from the original article at
Morocco celebrates its festivals -- and diversity
A festive atmosphere can be seen on the Moroccan streets as the
country's three monotheistic faiths celebrate their holidays -- Eid Al-
Adha, Christmas, Hanukkah and the New Year -- side by side. Moroccans
hope the rest of the world can learn from their example of tolerance.
By Binoual Imrane for Magharebia in Casablanca -- 27/12/06
[Getty Images] About five million sheep, half of the Moroccan breeding,
will be sacrificed for the holidays.
Three major holidays of Morocco's three monotheistic religions occur
around the same time at the end of 2006: Christmas, Eid Al-Adha and
Hanukkah. "Eid Mubarak", "Merry Christmas", "Happy Hanukkah" and
"Happy New Year" are phrases used by Moroccans lately, as one feast
In a single country, one can see each community preparing for its feast in
an unequalled spirit of tolerance. A special atmosphere can be found in
Morocco, particularly in the main tourist area, but also in the two capital
cities: Rabat, the political capital, and Casablanca, the economic capital.
Activities associated with preparations for Eid-el-Kebir or Eid al-Adha
(the Feast of Sacrifice) are going full steam ahead. Different feast-related
jobs proliferate. Shepherds, farmers and traders take over the markets
and hire garages to sell their sheep. The Jewish community is organising
various activities, particularly in their museum and in Essaouira,
Morocco's main Jewish city.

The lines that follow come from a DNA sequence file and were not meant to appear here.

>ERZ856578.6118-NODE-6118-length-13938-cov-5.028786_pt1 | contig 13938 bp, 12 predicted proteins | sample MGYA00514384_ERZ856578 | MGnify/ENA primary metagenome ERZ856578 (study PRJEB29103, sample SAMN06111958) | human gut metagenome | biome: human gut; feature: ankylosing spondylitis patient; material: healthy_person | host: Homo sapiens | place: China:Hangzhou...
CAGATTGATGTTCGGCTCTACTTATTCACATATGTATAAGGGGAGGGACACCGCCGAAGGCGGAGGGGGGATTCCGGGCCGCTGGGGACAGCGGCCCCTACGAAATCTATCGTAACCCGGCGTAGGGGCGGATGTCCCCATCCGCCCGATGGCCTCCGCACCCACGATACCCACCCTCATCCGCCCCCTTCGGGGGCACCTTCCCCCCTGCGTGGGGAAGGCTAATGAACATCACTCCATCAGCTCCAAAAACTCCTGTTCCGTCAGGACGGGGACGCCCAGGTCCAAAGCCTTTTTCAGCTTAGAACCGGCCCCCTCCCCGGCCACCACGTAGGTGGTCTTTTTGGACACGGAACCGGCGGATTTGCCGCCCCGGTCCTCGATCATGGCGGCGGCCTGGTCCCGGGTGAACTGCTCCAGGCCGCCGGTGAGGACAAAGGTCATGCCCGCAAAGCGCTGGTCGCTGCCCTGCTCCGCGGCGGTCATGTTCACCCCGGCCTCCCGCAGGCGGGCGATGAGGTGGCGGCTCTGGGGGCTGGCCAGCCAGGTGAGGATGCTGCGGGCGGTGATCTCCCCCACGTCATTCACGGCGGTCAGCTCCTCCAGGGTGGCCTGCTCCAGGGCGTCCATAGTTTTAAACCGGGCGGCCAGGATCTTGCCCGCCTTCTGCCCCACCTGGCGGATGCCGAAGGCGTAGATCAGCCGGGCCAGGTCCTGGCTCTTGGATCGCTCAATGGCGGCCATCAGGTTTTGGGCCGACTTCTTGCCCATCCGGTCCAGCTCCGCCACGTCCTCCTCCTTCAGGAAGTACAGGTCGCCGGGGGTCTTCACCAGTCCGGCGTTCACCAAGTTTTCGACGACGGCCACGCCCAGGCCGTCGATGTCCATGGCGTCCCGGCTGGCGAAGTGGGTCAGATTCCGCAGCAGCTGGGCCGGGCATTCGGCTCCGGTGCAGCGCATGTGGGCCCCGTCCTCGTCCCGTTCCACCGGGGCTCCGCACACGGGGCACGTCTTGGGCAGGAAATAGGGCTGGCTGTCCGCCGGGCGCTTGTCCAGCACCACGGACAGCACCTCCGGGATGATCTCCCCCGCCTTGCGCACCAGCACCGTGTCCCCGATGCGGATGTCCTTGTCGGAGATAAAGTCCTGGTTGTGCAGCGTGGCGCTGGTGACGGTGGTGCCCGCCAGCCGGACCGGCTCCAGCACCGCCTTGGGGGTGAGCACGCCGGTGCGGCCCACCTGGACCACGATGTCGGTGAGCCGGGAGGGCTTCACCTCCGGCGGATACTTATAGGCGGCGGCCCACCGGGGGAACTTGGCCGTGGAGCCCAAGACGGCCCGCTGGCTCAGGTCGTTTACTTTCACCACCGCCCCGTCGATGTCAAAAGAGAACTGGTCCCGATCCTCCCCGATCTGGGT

Hotels are adorned with decorations for all of the end-of-year festivities.
"The fact that Eid-Al-Adha coincides this year with the Christmas and
Hanukkah, whose festivities can be seen here in Essaouira, changes
nothing. Just as in other years, we have a rise in bookings in late
December because there are a lot of tourists from different cultures and
religions who will spend the New Year in Essaouira," says Mostapha Al
Azza, hotelier and chairman of the Essaouira provincial council for
Some cities in Morocco are even overbooked. "This year when three major
festivals come together, the 94 classified hotels, as well as the 490
boarding houses in the Red City are full, from December 22nd to January
5th. The clientele varies. There are foreigners, nationals, and groups of
Jewish, Moroccan and foreign pilgrims, who find themselves in Morocco
at this time. While Marrakech saw 100,000 tourists at the end of 2005,
this year, we are expecting 150,000 tourists," Abdelatif Abouricha, of the
Marrakech regional council, said.
Abouricha said the choice of Marrakech is not just by chance. "This is the
perfect example of a tolerant town. For example, there is a mosque
opposite a church in the Guélise district and the synagogues built in the
Medina of Mellah," he pointed out.
Tolerance in Morocco is unlikely to change simply because feasts from
various religions coincide. "It’s a coincidence which bodes well for the
three communities," stresses Simon Levy, general secretary of the Jewish
community in Casablanca.
"I hope this will be an opportunity in other parts of the world for these
three communities to stop hating each other. These feasts coming
together will catch their attention, and they will realise they have one
single God. And I hope they will then stop waging war against each
other," Levy said.